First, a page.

All offseason, I thought Los Angeles would win at least nine games -- but Kupp's injury spooked me, so I didn't include the Rams in my playoff picks. Regrettable. Even L.A.'s two losses (vs. San Francisco, at Cincinnati) had impressive elements.
I gulp as I write this blurb about an annually snakebitten team. Justin Herbert is already banged up. Joey Bosa, Derwin James and Austin Ekeler were just inactive. And Mike Williams is out for the year. And yet ...
... the Bolts still ooze talent. Sure, they could be 0-4. But they could also be 4-0. The Kansas City Chiefs have won the past seven AFC West titles, but they look vulnerable in the early goings of this season.
I know the Chargers history. I have questions about head coach Brandon Staley. But this QB is special. Keenan Allen is a certified stud. I choose to believe.
OK, admittedly, the Jaguars are testing my patience to begin this season. Four games in, I haven't seen a whole lot to place serious trust in. Everything has been a little ... off.
In August, I expected Trevor Lawrence to be a bona fide MVP candidate, lifting Jacksonville's offense to elite status. We aren't remotely there yet, with the Jaguars ranking 20th in scoring. That said, I remain quite intrigued by this roster, especially with Doug Pederson at the controls.
Remember: The Jags started off last season at 3-7. Then they came out of their bye week and proceeded to win six of their final seven regular-season games before pulling off one of the greatest postseason comebacks in league history. Don't give up on this team -- at least not yet.
Regular readers know I faded the Packers all offseason, anticipating a steep drop-off in the wake of Aaron Rodgers' departure. While Green Bay did win two of its first three games, the Packers beat the ghastly Bears and then forged a comeback victory over the Saints after Derek Carr left the game with an injury. The 2-1 start smelled fishy -- and then this past week's effort flat-out stunk.
Detroit stormed Lambeau Field last Thursday night and jumped out to a 27-3 lead in the first 30 minutes of play. With the Lions holding a 284-21 yardage advantage, the Packers were booed off the field at halftime. The first-half drive chart was awful. The feel was even worse. Sure, the Pack limited the cosmetic damage better in the second half, but they still lost by two touchdowns at home to the clear class of the NFC North.
The jury remains very much out on Jordan Love, who's completing just 56.1 percent of his passes in Year 1 as The Guy. In the young quarterback's defense, the injury-riddled offensive line hasn't been great. Neither has RB AJ Dillon or the defense.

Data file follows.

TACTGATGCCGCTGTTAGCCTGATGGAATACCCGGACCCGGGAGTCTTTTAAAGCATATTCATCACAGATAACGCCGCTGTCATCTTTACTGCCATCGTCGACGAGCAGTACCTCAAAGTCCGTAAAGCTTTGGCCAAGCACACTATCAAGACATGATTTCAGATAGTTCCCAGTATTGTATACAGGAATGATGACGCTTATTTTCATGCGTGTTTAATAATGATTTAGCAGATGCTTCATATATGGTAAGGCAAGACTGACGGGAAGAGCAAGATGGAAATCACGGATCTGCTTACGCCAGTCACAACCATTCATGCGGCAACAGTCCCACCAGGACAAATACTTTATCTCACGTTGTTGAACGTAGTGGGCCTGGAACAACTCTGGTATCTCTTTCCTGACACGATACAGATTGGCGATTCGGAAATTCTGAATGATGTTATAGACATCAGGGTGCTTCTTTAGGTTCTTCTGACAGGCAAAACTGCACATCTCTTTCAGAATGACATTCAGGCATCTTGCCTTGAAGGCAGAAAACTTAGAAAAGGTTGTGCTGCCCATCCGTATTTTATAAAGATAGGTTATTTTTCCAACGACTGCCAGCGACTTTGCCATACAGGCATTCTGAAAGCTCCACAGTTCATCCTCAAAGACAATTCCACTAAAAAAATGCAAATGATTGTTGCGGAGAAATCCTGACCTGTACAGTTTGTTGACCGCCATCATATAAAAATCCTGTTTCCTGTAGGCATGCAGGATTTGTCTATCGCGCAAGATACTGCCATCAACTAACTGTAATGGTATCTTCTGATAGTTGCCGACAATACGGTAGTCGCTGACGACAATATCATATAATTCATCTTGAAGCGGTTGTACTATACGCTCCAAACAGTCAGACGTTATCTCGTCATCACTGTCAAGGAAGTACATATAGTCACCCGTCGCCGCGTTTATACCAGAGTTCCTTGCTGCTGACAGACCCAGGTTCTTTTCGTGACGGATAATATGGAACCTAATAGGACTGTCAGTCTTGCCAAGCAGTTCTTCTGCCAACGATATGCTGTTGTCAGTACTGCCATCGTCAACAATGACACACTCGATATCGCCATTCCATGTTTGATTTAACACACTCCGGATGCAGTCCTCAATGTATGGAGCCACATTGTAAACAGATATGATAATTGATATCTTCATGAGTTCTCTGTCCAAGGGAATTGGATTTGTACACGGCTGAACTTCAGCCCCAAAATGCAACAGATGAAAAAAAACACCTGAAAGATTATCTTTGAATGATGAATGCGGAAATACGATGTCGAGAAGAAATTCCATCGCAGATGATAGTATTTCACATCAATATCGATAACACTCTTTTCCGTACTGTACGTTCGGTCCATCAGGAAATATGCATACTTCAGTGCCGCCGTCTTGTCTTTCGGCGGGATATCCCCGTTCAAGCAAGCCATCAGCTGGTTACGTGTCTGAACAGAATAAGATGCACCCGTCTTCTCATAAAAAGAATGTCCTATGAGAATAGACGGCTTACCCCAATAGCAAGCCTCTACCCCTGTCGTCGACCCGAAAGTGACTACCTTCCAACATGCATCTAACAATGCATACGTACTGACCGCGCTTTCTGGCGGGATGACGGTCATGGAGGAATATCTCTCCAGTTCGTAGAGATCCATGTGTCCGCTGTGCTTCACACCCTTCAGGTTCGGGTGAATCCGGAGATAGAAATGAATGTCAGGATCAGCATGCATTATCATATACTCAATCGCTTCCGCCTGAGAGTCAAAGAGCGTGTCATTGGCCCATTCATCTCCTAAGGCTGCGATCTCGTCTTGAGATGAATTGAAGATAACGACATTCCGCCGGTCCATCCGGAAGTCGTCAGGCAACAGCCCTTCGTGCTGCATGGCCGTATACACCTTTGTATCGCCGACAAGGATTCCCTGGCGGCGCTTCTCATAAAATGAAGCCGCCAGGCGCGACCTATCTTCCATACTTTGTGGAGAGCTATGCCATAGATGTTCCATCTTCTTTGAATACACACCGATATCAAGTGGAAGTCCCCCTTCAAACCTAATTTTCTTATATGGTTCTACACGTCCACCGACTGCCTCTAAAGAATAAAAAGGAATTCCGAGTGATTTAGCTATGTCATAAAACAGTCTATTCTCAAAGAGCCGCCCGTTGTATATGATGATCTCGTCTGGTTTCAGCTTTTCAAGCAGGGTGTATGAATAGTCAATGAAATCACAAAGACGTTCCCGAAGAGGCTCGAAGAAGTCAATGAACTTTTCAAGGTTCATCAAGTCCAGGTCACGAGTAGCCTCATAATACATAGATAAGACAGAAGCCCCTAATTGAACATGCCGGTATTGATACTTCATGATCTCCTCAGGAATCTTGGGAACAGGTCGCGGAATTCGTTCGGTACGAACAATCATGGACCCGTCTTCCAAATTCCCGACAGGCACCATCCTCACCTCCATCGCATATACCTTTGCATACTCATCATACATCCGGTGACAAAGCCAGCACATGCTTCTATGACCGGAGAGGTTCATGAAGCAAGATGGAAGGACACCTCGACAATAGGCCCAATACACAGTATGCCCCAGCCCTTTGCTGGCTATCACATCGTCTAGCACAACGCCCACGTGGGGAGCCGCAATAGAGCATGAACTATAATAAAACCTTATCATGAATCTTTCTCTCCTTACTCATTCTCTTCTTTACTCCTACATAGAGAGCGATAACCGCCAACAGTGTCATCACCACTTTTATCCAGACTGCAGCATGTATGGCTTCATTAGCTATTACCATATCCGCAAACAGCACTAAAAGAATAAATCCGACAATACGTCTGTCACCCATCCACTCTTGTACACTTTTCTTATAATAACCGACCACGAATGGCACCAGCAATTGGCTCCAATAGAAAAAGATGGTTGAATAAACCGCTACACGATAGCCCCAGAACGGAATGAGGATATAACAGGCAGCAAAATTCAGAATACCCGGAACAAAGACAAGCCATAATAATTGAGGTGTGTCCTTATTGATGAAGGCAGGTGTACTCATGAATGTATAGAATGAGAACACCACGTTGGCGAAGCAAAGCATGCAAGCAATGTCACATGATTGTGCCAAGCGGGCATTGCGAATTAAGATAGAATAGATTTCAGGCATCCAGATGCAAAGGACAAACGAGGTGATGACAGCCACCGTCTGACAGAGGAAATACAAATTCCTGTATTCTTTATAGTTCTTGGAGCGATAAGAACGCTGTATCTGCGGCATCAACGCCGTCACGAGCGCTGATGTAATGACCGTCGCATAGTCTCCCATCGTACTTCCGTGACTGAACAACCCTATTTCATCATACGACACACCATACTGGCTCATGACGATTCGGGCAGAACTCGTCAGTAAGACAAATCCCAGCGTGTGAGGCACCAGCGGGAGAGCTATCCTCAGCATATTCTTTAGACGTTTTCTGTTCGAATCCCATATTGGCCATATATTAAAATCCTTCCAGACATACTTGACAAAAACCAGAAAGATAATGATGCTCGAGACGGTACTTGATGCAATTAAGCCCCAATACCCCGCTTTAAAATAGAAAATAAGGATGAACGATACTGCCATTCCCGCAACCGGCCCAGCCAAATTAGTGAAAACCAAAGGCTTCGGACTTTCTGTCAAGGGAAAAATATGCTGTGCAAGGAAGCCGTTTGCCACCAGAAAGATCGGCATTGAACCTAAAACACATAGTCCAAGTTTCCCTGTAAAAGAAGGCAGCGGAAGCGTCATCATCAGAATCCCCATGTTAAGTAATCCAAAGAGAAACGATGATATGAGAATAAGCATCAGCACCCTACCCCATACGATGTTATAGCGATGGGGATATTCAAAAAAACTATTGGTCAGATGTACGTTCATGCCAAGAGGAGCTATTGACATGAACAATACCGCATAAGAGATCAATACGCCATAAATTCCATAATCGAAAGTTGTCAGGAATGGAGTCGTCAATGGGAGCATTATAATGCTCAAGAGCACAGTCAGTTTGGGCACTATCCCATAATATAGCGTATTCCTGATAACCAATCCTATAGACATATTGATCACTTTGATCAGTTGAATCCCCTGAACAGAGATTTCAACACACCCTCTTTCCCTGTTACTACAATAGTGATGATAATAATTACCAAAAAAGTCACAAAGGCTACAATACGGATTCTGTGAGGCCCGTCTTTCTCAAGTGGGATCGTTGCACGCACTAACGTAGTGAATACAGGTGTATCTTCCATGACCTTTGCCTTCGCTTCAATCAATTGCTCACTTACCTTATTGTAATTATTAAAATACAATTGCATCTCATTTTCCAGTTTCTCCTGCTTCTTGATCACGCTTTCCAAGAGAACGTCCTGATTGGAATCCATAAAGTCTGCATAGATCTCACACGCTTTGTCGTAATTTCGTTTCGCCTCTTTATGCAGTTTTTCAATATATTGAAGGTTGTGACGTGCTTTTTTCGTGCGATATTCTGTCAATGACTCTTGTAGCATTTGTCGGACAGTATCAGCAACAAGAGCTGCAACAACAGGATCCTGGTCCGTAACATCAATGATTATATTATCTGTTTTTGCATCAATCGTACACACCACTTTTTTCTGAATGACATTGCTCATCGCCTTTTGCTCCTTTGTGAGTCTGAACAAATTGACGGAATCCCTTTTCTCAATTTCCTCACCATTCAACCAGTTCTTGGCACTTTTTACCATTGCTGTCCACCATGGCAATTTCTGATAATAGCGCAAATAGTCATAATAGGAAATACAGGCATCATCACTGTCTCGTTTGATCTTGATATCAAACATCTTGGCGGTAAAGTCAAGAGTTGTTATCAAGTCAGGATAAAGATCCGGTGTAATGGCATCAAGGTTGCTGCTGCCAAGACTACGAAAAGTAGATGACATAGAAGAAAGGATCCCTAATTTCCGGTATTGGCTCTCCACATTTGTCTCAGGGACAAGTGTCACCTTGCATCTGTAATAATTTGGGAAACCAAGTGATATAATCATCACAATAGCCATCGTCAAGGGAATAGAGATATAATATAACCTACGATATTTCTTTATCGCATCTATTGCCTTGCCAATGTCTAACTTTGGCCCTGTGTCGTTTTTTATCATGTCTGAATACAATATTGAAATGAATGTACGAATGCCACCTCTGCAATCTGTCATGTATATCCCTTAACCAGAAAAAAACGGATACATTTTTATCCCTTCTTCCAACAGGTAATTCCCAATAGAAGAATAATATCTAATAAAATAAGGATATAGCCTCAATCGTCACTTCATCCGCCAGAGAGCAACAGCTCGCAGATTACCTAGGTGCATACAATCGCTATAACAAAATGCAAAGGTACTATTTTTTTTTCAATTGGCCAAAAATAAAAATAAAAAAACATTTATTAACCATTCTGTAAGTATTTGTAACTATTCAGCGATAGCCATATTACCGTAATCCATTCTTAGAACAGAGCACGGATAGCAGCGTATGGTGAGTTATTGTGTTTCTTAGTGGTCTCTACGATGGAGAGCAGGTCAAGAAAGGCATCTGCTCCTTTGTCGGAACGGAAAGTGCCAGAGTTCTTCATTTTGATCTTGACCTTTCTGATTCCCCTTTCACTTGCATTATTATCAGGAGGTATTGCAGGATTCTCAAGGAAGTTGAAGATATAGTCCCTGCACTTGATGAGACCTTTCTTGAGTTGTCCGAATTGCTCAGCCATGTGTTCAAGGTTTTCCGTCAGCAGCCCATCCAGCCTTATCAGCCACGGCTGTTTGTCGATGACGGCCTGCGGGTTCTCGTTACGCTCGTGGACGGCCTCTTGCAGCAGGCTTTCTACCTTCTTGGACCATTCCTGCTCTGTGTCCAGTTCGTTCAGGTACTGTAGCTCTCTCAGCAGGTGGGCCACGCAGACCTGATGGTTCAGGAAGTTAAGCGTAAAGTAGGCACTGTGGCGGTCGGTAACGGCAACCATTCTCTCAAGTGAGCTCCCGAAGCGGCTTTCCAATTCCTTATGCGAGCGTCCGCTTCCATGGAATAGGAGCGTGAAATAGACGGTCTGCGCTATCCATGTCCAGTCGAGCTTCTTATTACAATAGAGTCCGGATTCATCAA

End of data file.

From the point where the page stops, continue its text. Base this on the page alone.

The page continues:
I didn't believe in the post-Rodgers Packers entering the season, and they've done nothing to convince me otherwise thus far.
The 27-3 win over Cincinnati was thunderous and inspiring. The 27-3 loss at Cleveland was horrendous and alarming. Such is life with the 2-2 Titans, who are fittingly undefeated at home and defeated on the road.
Vrabel and Co. can drag you in the mud and win games on their terms -- especially when playing in their stadium. But there's just such a small margin for error with this team. And in 2023, with the state of this particular roster, I can't trust that approach to churn out more wins than losses.
But I think this team is a year away.
Richardson, who started just 13 games in college, needs more reps to iron out his understandable inconsistency. He flashes an explosive skill set, no doubt about it, but the 21-year-old just has to play the game more before routinely excelling at the highest level. Meanwhile, the Colts need more playmakers -- true difference-makers -- on both sides of the ball.
I like where this Steichen-Richardson operation is headed, but it's going to take some time to get there.
I can't believe Ron Rivera didn't go for two -- and the upset win -- at the end of regulation! The mighty Eagles were on the ropes! In their own building! But Rivera chose to kick the extra point and take the contest into overtime.
Predictably, that decision proved ill-fated, as Philadelphia escaped with a 34-31 win. Sadly for Washington, I think that game will prove to be a microcosm of the season: Close, but no cigar.
Young QB Sam Howell has been solid. The weapons are solid. The defense is solid. But nothing's spectacular. And if the coach is no longer "Riverboat Ron," Washington just doesn't have the juice to get over the top.